On the date of the accident, before he entered the racetrack, Cervoni signed an acknowledgment that he had "inspected the track premises, know[s] the risks and dangers inherent in entering the premises and participating in, observing the qualifying and practicing for motor racing events held on Race premises, realize[s] that conditions may become more hazardous while * * * on the premises, that unanticipated and unexpected dangers may arise during said events" and that he enters the premises "voluntarily and assume[s] every risk for loss, damage or injury (including death)". That acknowledgment also contained the following language: "In consideration of receiving permission to enter the premises, being permitted and privileged to participate or assist others participating in said event, as evidenced by the Permit colored, coded and numbered as shown on this form, each of the undersigned for himself, his heirs, next of kin, personal representatives and assigns, hereby RELEASES, REMISES AND FOREVER DISCHARGES AND AGREES TO SAVE AND HOLD HARMLESS AND INDEMNIFY NASCAR AND SANCTIONING BODY AND THE PROMOTERS PRESENTING SAID EVENT, THE OWNERS, AND LESSEES OF THE PREMISES, THE PARTICIPANTS THEREIN, THE OWNERS, SPONSORS AND MANUFACTURERS OF ALL RACING EQUIPMENT USED IN SAID EVENT AND THE OFFICERS, OFFICIALS, DIRECTORS, AGENTS, EMPLOYEES AND SERVANTS OF ALL OF THEM, OF AND FROM ALL LIABILITY CLAIMS, DEMANDS, CAUSES OF ACTION AND POSSIBLE CAUSES OF ACTION WHATSOEVER, ARISING OUT OF OR RELATED TO ANY LOSS, DAMAGE OR INJURY (INCLUDING DEATH) THAT MAY BE SUSTAINED BY OUR RESPECTIVE PERSONS OR PROPERTY, THAT MAY OTHERWISE ACCRUE TO ANY OF US OR TO OUR RESPECTIVE HEIRS, NEXT OF KIN OR PERSONAL REPRESENTATIVES WHILE IN, ON, EN ROUTE TO, FROM, OR OUT OF SAID PREMISES FROM ANY CAUSE WHATSOEVER INCLUDING NEGLIGENCE OF ANY OF THE FOREGOING."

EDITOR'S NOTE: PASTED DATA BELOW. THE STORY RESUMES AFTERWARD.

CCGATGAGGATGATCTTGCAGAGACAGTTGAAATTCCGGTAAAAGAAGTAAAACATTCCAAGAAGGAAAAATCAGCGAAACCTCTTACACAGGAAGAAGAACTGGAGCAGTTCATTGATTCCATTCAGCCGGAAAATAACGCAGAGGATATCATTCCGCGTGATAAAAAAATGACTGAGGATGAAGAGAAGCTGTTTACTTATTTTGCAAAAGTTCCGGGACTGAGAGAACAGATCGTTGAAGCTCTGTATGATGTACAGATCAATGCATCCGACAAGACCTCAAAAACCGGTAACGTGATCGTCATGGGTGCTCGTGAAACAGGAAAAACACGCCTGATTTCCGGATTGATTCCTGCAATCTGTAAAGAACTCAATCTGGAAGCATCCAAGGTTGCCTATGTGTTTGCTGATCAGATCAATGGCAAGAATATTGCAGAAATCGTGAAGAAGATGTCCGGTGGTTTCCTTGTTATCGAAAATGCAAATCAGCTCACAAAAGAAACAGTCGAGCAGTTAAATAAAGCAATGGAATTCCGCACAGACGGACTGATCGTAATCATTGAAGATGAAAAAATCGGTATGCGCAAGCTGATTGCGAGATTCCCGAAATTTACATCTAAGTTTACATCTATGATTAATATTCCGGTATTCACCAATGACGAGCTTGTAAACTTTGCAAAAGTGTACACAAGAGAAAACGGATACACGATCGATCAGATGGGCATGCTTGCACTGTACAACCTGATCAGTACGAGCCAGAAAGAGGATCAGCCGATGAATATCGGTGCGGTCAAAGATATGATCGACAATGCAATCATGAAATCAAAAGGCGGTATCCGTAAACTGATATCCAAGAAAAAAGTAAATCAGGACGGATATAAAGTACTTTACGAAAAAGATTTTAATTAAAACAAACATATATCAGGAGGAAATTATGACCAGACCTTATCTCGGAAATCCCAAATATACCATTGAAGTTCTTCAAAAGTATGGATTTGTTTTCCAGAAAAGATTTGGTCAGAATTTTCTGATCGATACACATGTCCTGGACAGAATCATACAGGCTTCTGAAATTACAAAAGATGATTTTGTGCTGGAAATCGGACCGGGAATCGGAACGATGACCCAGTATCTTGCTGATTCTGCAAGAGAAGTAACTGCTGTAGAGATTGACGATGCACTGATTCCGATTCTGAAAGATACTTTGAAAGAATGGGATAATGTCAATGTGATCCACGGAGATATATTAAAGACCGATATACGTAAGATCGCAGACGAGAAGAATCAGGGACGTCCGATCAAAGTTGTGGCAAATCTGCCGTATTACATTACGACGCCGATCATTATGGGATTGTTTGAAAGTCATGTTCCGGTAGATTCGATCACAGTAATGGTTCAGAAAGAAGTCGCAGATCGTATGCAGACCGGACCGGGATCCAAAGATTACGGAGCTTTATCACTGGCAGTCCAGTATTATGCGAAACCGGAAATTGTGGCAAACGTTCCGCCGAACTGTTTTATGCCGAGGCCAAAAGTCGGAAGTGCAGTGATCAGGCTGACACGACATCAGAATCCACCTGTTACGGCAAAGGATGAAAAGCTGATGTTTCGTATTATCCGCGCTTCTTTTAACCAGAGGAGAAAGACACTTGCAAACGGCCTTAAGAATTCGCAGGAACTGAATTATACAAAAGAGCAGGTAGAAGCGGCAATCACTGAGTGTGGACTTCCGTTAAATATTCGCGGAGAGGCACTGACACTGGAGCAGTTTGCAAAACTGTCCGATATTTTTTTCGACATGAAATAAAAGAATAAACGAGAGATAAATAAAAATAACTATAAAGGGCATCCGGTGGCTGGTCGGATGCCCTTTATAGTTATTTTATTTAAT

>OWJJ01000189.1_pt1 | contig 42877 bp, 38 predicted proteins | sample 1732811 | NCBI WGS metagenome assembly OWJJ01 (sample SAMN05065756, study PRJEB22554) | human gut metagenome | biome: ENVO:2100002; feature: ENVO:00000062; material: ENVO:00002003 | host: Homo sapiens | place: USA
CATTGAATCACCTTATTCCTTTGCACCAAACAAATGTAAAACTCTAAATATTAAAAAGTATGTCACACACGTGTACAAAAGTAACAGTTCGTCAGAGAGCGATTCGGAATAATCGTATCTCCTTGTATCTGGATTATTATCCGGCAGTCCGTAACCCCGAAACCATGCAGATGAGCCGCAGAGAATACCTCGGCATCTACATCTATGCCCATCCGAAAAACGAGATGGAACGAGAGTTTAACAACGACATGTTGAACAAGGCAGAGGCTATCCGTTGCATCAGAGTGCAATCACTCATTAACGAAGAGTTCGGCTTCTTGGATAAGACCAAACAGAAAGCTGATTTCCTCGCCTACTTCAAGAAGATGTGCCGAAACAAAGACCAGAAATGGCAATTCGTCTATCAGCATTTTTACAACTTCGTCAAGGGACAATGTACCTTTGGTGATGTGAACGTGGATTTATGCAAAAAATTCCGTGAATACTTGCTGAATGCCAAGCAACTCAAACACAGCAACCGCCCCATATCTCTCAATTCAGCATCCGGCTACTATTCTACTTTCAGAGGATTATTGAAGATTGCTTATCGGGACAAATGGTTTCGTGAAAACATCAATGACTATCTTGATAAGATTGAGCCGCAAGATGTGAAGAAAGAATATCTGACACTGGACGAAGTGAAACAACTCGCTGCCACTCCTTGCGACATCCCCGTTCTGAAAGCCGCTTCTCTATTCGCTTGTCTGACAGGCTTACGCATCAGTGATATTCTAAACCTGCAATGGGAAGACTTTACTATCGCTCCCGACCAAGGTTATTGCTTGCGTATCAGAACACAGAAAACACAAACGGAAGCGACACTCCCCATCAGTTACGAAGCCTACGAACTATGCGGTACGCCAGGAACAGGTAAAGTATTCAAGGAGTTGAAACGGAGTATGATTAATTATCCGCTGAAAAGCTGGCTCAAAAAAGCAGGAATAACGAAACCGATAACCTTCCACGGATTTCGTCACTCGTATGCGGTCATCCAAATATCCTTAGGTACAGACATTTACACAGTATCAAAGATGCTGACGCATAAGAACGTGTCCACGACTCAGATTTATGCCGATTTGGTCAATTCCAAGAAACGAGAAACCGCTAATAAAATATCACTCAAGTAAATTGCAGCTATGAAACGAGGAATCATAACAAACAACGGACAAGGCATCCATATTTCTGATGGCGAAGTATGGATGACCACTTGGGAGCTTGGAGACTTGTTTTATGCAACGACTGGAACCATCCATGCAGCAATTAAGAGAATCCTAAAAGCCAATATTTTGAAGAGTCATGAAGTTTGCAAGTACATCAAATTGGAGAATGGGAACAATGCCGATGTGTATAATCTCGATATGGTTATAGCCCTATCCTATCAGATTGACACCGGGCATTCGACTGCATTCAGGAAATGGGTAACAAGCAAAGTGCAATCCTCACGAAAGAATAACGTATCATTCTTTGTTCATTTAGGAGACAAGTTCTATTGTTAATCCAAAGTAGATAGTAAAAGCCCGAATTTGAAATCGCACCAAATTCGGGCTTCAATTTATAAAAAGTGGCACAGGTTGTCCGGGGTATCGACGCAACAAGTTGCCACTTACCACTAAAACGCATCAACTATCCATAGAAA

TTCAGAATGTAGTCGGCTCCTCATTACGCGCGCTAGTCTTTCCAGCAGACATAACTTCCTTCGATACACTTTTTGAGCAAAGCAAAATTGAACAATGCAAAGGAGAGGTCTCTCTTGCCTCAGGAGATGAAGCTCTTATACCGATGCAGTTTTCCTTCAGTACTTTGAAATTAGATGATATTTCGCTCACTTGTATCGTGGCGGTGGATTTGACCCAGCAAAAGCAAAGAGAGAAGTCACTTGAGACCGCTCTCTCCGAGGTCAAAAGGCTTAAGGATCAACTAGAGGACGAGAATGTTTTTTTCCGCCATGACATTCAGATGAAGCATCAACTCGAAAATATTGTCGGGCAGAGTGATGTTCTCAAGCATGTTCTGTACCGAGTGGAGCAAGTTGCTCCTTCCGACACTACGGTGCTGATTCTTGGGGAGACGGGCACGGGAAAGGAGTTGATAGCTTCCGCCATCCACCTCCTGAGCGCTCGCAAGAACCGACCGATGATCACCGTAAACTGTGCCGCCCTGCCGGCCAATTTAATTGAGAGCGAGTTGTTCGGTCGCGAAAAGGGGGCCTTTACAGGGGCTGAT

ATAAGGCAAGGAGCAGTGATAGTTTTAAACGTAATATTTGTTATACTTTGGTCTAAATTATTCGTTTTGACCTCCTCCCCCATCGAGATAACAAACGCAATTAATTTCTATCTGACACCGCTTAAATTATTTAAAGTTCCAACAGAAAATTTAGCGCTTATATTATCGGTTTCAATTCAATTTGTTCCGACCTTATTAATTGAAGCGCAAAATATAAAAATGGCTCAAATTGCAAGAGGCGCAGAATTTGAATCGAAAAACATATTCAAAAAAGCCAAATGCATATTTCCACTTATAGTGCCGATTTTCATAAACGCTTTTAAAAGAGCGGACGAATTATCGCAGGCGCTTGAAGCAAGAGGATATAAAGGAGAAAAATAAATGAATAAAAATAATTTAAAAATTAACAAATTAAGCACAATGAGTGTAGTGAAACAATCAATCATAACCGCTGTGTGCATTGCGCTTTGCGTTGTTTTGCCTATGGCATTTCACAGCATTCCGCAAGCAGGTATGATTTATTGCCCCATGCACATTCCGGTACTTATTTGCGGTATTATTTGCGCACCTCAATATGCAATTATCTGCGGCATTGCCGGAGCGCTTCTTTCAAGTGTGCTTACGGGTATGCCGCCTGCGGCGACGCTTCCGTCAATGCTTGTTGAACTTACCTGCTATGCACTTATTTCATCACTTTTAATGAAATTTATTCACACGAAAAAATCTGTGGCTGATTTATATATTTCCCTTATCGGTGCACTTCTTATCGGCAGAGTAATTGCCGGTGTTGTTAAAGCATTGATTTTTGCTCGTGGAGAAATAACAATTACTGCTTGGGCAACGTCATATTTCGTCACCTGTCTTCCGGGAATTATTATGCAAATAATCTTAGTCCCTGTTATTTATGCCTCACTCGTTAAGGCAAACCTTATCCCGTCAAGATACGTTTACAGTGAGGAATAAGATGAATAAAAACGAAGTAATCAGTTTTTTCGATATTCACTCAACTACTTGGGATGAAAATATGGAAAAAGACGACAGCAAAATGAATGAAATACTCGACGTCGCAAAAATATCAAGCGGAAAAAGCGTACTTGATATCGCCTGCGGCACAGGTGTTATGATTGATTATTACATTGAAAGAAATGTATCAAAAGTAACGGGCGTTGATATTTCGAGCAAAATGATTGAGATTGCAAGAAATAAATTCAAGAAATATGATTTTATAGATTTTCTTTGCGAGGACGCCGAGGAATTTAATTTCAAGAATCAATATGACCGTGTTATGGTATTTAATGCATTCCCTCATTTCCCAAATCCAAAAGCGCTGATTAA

The plaintiff challenges the agreements as void under General Obligations Law § 5-326, and further asserts that they are insufficiently clear to relieve the defendants from liability.

General Obligations Law § 5-326 reads as follows:

"§ 5-326. Agreements exempting pools, gymnasiums, places of public amusement or recreation and similar establishments from liability for negligence void and unenforceable

"Every covenant, agreement or understanding in or in connection with, or collateral to, any contract, membership application, ticket of admission or similar writing, entered into between the owner or operator of any pool, gymnasium, place of amusement or recreation, or similar establishment and the user of such facilities, pursuant to which such owner or operator receives a fee or other compensation for the use of such facilities, which exempts the said owner or operator from liability for damages caused by or resulting from the negligence of the owner, operator or person in charge of such establishment, or their agents, servants or employees, shall be deemed to be void as against public policy and wholly unenforceable."